React 17 and What is New JSX?

React 17 was released on 20th October, 2020. It doesn’t contain any developer facing new features. But there are lots of internal things that have changed in React. Below are the highlight of the main changes:

  1. Gradually Upgrade.
  2. Changes to Event Delegation
  3. New JSX
  4. Other Changes

Gradually Upgrade

Embedding tree managed by React 17 in React 18.

This means that when React 18 and the next future versions come out, we’ll have the option to gradually upgrade the app.

Upgrading the full application at once is still the best solution. Loading two versions of React — even if one of them is loaded lazily on demand — is still not ideal. However, for larger apps that aren’t actively maintained, this option may make sense to consider, and React 17 enables those apps to not get left behind.

Changes to Event Delegation

What is event delegation:

For example to a list as below, we can attach eventListener to <ul> only rather than to each <li>.

<ul id=”parent-list”>
<li id=”post-1">Item 1</li>
<li id=”post-2">Item 2</li>
<li id=”post-3">Item 3</li>
<li id=”post-4">Item 4</li>
<li id=”post-5">Item 5</li>
<li id=”post-6">Item 6</li>

Rather than attaching eventListener to each element, we can attach the events to the parent.

// Get the element, add a click listener…
document.getElementById(“parent-list”).addEventListener(“click”, function(e) {
// is the clicked element!
// If it was a list item
if( && == “LI”) {
// List item found! Output the ID!
console.log(“List item “,“post-”, “”), “ was clicked!”);

In React 17, React will no longer attach event handlers at the document level under the hood. Instead, it will attach them to the root DOM container into which your React tree is rendered:

This is direct image from

Benefits of Event Delegation:

  • It’s easier to add features like “Event Replaying” . Event Replaying helps in React Progressive Hydration in SSR.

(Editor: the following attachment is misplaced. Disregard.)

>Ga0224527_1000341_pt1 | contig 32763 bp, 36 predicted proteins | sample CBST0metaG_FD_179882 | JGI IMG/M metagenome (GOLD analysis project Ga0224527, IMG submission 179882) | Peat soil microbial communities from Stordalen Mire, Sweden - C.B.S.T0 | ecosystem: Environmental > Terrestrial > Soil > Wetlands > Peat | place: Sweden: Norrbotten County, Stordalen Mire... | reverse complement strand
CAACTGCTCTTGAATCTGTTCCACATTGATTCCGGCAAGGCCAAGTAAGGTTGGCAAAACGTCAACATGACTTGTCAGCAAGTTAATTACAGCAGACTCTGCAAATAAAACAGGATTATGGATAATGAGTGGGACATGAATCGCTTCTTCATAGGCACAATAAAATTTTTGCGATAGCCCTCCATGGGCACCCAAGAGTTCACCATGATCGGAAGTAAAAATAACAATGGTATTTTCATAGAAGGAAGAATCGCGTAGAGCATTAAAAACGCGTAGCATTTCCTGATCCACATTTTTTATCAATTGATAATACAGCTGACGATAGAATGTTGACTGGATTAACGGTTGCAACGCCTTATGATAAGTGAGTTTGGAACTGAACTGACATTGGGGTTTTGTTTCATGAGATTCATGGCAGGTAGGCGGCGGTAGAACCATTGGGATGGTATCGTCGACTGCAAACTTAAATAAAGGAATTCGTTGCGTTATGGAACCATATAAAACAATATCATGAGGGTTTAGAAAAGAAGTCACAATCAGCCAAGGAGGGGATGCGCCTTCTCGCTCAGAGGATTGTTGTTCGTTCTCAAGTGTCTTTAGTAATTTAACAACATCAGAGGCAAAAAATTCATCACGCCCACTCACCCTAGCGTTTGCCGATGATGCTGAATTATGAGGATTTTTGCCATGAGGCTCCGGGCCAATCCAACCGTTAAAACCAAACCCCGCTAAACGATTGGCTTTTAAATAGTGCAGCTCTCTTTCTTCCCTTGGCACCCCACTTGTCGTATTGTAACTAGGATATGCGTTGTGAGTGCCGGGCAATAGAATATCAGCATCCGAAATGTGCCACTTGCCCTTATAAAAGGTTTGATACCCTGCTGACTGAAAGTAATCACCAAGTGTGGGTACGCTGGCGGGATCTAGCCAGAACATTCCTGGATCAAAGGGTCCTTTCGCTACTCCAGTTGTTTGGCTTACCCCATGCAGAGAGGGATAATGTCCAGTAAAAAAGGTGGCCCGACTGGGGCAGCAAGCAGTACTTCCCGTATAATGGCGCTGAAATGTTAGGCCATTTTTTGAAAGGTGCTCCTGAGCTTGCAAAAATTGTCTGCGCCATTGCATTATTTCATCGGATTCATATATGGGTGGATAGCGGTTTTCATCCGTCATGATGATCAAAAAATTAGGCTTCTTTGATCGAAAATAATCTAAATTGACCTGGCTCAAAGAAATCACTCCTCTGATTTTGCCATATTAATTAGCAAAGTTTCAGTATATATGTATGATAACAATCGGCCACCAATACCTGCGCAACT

With the New JSX, React has shifted towards more static processing rather than dynamic.. Static processing is faster than dynamic processing.

To achieve this react has made few changes in syntax too.

Till React 16.x JSX internally transforms the HTML look like structure to React.ceateElement(). As Below

import React from ‘react’;

function App() {
return <h1>Hello World</h1>;

Will be converted to plain JavaScript code using JSX Transformer.

import React from ‘react’;

function App() {
return React.createElement(‘h1’, null, ‘Hello world’); //dynamic rendering

Here React.createElement() is proof that we need to import React and every node is a dynamic element.

From React 17 onward JSX transformation is done with the help of Transpilers like Babel and TypeScript.

function App() {
return <h1>Hello World</h1>;

Converted to plain JavaScript using compilers like babel, typeScript.

// Inserted by a compiler (don’t import it yourself!)
import {jsx as _jsx} from ‘react/jsx-runtime’;

function App() {
return _jsx(‘h1’, { children: ‘Hello world’ }); // Static rendering.

‘react/jsx-runtime’ is to provide plugins to transpilers. This is more optimized and has mostly static operations then dynamic operation. Dynamic operations are smart, but they are slower than static operations.

‘react/jsx-runtime’ has jsx-runtime(for prod env) and jsx-dev-runtime(for dev env) modules for JSX babel plugin and JSX TypeScript plugin. These modules are temporary and will be removed by react later.

React has worked with different teams to make JSX transformation work without pointing to React. Babel, TypeScript , Create React App, Next.js, Gatsby tools have been updated for new JSX. You can visit here to see their supporting versions.